reasoning


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rea·son·ing

 (rē′zə-nĭng)
n.
1. Use of reason, especially to form conclusions, inferences, or judgments.
2. Evidence or arguments used in thinking or argumentation.

reasoning

(ˈriːzənɪŋ)
n
1. the act or process of drawing conclusions from facts, evidence, etc
2. the arguments, proofs, etc, so adduced

rea•son•ing

(ˈri zə nɪŋ, ˈriz nɪŋ)

n.
1. the act or process of a person who reasons.
2. the process of forming conclusions, judgments, or inferences from facts or premises.
3. the reasons, arguments, proofs, etc., resulting from this process.
[1325–75]
ThesaurusAntonymsRelated WordsSynonymsLegend:
Noun1.reasoning - thinking that is coherent and logicalreasoning - thinking that is coherent and logical
cerebration, intellection, mentation, thinking, thought process, thought - the process of using your mind to consider something carefully; "thinking always made him frown"; "she paused for thought"
analytic thinking, analysis - the abstract separation of a whole into its constituent parts in order to study the parts and their relations
line of reasoning, logical argument, argumentation, argument, line - a course of reasoning aimed at demonstrating a truth or falsehood; the methodical process of logical reasoning; "I can't follow your line of reasoning"
conjecture - reasoning that involves the formation of conclusions from incomplete evidence
deductive reasoning, synthesis, deduction - reasoning from the general to the particular (or from cause to effect)
illation, inference - the reasoning involved in drawing a conclusion or making a logical judgment on the basis of circumstantial evidence and prior conclusions rather than on the basis of direct observation
prediction, anticipation, prevision - the act of predicting (as by reasoning about the future)
ratiocination - logical and methodical reasoning
reasoning backward, regress - the reasoning involved when you assume the conclusion is true and reason backward to the evidence
synthetic thinking, synthesis - the combination of ideas into a complex whole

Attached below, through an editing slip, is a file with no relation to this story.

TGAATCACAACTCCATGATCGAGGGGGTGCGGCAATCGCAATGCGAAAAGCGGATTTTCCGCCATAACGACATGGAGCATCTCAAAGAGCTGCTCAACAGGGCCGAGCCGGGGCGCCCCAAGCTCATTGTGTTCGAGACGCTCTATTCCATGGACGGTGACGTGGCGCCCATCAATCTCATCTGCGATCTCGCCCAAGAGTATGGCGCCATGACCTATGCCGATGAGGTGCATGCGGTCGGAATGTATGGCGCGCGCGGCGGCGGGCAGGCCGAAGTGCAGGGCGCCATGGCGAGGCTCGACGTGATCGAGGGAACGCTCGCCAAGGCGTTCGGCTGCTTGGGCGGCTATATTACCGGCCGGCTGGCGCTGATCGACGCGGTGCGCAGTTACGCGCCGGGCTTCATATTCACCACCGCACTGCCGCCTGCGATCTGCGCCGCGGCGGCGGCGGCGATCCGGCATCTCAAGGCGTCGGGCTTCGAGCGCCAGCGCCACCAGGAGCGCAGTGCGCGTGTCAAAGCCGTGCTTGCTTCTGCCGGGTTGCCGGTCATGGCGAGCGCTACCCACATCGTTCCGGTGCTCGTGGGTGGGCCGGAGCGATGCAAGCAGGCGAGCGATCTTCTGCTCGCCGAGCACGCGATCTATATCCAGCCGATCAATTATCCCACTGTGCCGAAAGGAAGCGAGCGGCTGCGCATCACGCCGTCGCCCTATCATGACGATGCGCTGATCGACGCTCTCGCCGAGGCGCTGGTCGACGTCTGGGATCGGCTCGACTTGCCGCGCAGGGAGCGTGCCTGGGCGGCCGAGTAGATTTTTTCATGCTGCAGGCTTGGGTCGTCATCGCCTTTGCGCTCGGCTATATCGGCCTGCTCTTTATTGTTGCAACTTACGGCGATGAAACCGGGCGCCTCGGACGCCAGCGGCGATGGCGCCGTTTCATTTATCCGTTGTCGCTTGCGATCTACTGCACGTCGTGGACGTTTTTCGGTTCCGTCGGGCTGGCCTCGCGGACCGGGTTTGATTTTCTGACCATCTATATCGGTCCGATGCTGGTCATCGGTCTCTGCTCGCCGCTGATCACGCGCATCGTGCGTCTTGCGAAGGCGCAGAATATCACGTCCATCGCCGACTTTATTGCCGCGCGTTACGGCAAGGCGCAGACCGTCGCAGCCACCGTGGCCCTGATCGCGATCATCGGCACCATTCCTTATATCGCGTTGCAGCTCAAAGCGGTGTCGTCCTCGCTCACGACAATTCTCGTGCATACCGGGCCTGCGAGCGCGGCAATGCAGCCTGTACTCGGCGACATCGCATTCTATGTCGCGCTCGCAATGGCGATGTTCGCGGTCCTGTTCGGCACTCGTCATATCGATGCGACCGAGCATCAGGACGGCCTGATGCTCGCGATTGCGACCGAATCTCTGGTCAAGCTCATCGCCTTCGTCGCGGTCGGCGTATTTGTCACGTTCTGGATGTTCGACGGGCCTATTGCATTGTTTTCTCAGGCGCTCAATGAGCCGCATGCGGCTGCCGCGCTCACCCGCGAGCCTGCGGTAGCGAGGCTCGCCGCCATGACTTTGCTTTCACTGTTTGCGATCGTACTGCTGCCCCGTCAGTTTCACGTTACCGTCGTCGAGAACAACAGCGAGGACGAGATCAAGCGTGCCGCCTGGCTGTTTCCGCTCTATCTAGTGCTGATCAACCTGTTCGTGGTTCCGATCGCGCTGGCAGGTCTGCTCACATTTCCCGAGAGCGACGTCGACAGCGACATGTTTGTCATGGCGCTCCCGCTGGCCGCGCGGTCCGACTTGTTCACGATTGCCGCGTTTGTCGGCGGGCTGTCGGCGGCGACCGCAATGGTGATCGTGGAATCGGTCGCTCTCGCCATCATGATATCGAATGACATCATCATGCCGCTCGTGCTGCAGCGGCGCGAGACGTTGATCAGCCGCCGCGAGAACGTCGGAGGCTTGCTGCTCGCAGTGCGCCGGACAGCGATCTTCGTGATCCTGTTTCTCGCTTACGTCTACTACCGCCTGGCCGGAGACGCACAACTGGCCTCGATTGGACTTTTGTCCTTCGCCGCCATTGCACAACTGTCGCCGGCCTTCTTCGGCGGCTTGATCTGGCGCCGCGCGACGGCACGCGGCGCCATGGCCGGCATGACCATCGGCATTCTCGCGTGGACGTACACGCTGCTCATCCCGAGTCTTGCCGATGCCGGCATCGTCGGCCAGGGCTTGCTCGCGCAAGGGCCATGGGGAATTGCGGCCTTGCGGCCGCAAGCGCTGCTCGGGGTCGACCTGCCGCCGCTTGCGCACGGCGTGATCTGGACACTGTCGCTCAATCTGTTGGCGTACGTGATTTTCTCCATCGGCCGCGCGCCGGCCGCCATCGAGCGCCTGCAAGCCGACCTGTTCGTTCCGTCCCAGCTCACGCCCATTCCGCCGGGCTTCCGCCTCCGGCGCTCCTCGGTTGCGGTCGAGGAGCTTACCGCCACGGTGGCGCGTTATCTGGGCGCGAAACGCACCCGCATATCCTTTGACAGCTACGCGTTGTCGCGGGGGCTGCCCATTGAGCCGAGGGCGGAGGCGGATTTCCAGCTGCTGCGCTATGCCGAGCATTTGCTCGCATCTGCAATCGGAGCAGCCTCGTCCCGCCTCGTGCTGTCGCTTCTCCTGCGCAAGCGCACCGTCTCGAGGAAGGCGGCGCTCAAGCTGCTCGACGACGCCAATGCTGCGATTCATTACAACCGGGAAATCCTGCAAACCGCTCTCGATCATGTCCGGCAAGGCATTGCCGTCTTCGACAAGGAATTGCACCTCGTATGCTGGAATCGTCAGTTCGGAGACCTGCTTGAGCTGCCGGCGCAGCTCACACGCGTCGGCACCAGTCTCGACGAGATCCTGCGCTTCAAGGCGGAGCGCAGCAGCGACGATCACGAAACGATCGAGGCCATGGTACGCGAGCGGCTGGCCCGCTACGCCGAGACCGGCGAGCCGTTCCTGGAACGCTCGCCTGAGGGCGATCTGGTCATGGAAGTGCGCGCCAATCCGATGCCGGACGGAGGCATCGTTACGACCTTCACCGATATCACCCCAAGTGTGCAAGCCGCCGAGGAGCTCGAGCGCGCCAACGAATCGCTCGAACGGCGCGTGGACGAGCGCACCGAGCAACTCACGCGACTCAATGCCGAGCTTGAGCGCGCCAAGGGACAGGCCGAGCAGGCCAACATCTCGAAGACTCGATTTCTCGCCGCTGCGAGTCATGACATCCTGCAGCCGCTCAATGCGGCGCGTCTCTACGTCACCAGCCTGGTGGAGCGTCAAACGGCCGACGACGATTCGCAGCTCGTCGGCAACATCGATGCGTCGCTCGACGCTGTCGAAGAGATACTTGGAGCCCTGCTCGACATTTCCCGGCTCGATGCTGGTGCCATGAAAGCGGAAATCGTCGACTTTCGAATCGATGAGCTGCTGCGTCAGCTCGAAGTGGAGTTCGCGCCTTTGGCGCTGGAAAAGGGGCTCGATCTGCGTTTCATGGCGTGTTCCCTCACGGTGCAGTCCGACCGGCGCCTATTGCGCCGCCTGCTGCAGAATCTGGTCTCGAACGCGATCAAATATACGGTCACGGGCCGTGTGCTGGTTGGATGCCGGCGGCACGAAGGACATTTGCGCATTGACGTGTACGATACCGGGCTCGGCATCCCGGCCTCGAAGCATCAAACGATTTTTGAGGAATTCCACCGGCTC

Adj.1.reasoning - endowed with the capacity to reason
rational - consistent with or based on or using reason; "rational behavior"; "a process of rational inference"; "rational thought"

reasoning

noun
1. thinking, thought, reason, analysis, logic, deduction, cogitation, ratiocination the reasoning behind the decision
2. case, argument, proof, interpretation, hypothesis, exposition, train of thought She was not really convinced by their line of reasoning.
Translations
تَفْكير، حُجَج وبراهين
uvažování
ræsonnering
röksemdafærsla
akıl yürütmemantık

reasoning

[ˈriːznɪŋ]
A. Nrazonamiento m, lógica f
I don't see the reasoning behind this decisionno veo la lógica or el razonamiento que hay detrás de esta decisión
this line of reasoning is supported by recent figuresestos argumentos están respaldados por cifras recientes
B. ADJracional

reasoning

[ˈriːzənɪŋ]
nraisonnement m
the reasoning behind sth → le raisonnement qui sous-tend qch
modif [ability, skills] → de raisonnement

reasoning

nlogisches Denken; (= arguing)Argumentation f; I don’t follow your reasoningich kann Ihrem Gedankengang or Ihrer Argumentation nicht folgen; this (piece of) reasoning is faultydas Argument ist falsch; his reasoning is all wronger argumentiert ganz falsch, seine Argumente sind falsch

reasoning

[ˈriːznɪŋ] nragionamento

reason

(ˈriːzn) noun
1. something which makes something happen, describes why it happened, should happen or is going to happen etc. What is the reason for this noise?; What is your reason for going to London?; The reason (why) I am going is that I want to.
2. the power of the mind to think, form opinions and judgements etc. Only man has reason – animals have not.
verb
1. to (be able to) think, form opinions and judgements etc. Man alone has the ability to reason.
2. to argue; to work out after some thought. She reasoned that if he had caught the 6.30 p.m. train, he would not be home before 8.00.
ˈreasonable adjective
1. sensible. a reasonable suggestion.
2. willing to listen to argument; acting with good sense. You will find him very reasonable.
3. fair; correct; which one should or could accept. Is $10 a reasonable price for this book?
4. satisfactory; as much as one might expect or want. There was a reasonable number of people at the meeting.
ˈreasonableness noun
ˈreasonably adverb